"Mozilla/5.0 (X11; Linux x86_64) AppleWebKit/537.31 (KHTML, like Gecko) Chrome/26.0 …"/>

One of the wonderful features of Scala and other high level languages is that they are very expressive. Very often, one can represent business objects as a simple map, e.g.:

val headers = Map("User-Agent" -> "Mozilla/5.0 (X11; Linux x86_64) AppleWebKit/537.31 (KHTML, like Gecko) Chrome/26.0.1410.63 Safari/537.31",
                  "Accept" -> "text/html,application/xhtml+xml,application/xml;q=0.9,*/*;q=0.8",
                  "Accept-encoding" -> "gzip,deflate,sdch"
                  )

Very often one might need to process a large number of such objects. An actual page of heap used by our program might look something like this (the - character represents binary data we don't care about for this discussion):

User-Agent----Accept----gzip,deflate,sdch---Accept-----User-Agent-----gzip,deflate,sdch---
-----Accept-encoding-----User-Agent-------gzip,deflate,sdch---Mozilla/5.0 (X11; Linux x86_
-------User-Agent-------gzip,deflate,sdch---Internet Explorer-----------------------------

Fugly. We are storing the same common strings many times.

There is a solution to this problem. Consider the function identity: String => String, with the property that identity(x) == x for every x. Define a new function:

def identity(m: Map[String,String]): Map[String,String] = {
    m.toSeq( x => (identity(x), identity(x)) ).toMap
  }

What this function does is it takes a map and turns it into a sequence of key/value pairs. It then takes elements from each pair and applies the identity to it. Finally, it turns the resulting sequence back into a map.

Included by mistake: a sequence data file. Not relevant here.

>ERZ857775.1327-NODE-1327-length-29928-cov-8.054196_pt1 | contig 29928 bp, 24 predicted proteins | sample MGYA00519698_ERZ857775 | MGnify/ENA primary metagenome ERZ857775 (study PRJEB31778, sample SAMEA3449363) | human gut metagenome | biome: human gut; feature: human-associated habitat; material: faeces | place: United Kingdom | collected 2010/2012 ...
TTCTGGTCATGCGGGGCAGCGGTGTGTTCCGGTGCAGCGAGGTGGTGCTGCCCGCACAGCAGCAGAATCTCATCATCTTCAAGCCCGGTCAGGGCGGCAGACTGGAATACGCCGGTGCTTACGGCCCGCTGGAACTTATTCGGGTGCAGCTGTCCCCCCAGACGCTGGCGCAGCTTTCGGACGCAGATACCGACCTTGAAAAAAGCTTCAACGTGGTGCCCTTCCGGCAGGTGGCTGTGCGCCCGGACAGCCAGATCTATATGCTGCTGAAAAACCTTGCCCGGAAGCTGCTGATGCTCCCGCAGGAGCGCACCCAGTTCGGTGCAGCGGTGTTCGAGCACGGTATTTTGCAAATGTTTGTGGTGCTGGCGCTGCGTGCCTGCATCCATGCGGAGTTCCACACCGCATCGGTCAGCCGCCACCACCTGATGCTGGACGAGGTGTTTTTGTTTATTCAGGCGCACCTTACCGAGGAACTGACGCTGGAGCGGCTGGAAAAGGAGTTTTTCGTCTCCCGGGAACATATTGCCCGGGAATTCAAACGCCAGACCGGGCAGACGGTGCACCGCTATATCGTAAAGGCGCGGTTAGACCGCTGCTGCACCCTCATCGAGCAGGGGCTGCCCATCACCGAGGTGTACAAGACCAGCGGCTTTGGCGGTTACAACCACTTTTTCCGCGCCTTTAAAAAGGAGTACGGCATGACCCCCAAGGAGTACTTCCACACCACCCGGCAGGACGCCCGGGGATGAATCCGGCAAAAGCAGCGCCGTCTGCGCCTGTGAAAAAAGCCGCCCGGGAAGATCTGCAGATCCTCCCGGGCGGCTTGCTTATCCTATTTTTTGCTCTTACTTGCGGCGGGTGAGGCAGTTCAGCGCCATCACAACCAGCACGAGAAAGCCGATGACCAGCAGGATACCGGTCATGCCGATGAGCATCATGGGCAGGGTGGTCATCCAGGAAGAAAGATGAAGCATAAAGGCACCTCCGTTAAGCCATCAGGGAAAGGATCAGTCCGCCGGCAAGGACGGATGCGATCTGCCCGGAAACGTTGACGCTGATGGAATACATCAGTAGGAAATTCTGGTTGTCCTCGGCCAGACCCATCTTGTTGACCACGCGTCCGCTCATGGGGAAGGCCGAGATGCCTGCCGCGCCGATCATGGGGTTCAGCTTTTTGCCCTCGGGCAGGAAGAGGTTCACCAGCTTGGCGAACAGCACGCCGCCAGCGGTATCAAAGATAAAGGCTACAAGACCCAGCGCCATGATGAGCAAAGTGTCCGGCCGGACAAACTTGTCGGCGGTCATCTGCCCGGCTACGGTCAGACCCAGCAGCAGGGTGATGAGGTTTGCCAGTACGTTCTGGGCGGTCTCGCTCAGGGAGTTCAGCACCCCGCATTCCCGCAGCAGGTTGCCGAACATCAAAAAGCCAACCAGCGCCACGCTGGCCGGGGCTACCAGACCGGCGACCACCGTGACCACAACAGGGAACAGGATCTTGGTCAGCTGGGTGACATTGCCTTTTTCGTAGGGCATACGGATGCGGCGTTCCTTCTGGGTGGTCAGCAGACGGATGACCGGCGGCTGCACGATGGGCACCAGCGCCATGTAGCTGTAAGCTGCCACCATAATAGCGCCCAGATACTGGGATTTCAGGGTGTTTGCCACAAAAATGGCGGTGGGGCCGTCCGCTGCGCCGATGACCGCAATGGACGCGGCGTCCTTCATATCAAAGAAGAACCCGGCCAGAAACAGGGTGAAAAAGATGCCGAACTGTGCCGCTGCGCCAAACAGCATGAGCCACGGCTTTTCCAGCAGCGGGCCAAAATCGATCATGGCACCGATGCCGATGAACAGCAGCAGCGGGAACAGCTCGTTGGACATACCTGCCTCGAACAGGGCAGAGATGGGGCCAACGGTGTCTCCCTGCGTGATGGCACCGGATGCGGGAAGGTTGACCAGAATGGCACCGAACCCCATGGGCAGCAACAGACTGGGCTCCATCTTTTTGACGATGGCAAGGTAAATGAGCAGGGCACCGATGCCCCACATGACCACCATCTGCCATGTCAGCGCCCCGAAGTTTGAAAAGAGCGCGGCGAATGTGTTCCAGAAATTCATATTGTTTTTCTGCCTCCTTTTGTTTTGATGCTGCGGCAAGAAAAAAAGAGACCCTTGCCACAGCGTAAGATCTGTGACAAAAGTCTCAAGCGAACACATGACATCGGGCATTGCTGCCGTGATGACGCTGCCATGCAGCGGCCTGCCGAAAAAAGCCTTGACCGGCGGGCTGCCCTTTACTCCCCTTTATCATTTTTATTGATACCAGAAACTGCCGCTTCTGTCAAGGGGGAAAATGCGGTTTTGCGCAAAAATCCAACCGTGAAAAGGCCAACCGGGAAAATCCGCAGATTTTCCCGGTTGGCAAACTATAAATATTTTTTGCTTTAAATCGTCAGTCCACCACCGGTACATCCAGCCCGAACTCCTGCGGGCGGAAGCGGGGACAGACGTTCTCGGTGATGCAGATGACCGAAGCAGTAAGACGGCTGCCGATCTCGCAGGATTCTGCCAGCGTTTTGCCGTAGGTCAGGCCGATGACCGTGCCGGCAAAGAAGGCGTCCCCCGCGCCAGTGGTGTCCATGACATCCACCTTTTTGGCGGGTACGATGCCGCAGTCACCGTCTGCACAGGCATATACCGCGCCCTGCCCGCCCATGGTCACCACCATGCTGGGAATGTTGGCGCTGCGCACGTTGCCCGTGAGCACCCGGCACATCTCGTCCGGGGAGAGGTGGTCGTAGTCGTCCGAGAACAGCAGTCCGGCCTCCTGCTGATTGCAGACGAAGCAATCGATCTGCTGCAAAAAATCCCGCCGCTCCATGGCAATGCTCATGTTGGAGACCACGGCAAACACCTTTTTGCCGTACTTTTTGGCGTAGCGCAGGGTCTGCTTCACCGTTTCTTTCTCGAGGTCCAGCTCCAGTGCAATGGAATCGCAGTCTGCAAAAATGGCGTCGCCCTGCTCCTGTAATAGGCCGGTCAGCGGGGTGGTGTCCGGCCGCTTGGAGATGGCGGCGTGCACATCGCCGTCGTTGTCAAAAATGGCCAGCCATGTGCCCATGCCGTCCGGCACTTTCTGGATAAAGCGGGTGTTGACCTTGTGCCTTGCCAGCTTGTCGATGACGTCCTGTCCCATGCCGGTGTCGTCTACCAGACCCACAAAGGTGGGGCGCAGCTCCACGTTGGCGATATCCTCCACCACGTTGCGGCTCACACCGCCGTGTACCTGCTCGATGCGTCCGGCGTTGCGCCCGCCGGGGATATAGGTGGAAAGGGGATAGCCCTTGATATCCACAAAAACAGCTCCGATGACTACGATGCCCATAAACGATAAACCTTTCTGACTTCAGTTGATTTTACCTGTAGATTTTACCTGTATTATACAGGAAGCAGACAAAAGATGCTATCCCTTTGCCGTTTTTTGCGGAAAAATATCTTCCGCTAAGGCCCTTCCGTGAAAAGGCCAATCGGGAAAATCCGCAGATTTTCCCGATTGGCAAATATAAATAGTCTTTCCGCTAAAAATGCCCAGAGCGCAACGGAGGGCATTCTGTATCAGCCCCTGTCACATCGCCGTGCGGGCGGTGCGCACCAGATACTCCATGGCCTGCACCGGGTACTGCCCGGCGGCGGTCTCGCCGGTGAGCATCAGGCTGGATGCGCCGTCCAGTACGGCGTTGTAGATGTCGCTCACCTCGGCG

In short, identity: Map[String,String] => Map[String,String] satisfies the property identity(x) = x for every x: Map[String,String].

Applying the identity function to our business objects as we create them can drastically reduce our heap usage. Here is the implementation of identity: String => String:

object Identity {
  import com.google.common.cache.CacheBuilder

  private val cache = CacheBuilder.newBuilder()
     .maximumSize(1024*16)
     .expireAfterWrite(1, TimeUnit.MINUTES)
     .build[String,String](
         new CacheLoader[String, String]() {
           def load(s: String): String = s
         });

  def identity(s): cache.get(s)
}

The key idea here is that this function deduplicates it's input. Calling identity(s) on a string s="foo" at address A will return the string "foo" at address A. Calling it a second time on the string s="foo" at address B will return the previous string "foo" at address A. The copied string at address B will (assuming it is not leaked) be immediately garbage collected - on the JVM it will be part of the youngest generation and will be GCed immediately.

The specific cache I'm using comes from Google Guava.

I fall victim to the high level fallacy a lot. I usually high level programming languages, abstract away basic details, and focus almost exclusively on business objects and statistics. Hadoop provides me nearly unlimited processing power and storage, so my primary concerns are experiment design and statistical significance. Once in a while a java.lang.OutOfMemory error is thrown and I'm immediately reminded that Hadoop is still made of servers running JVMs with 4GB heap space.

Computing has come a long way, but you still can't escape the hardware. But if you are very lucky, the fix might be something as simple as injecting a carefully implemented identity function into the call chain.


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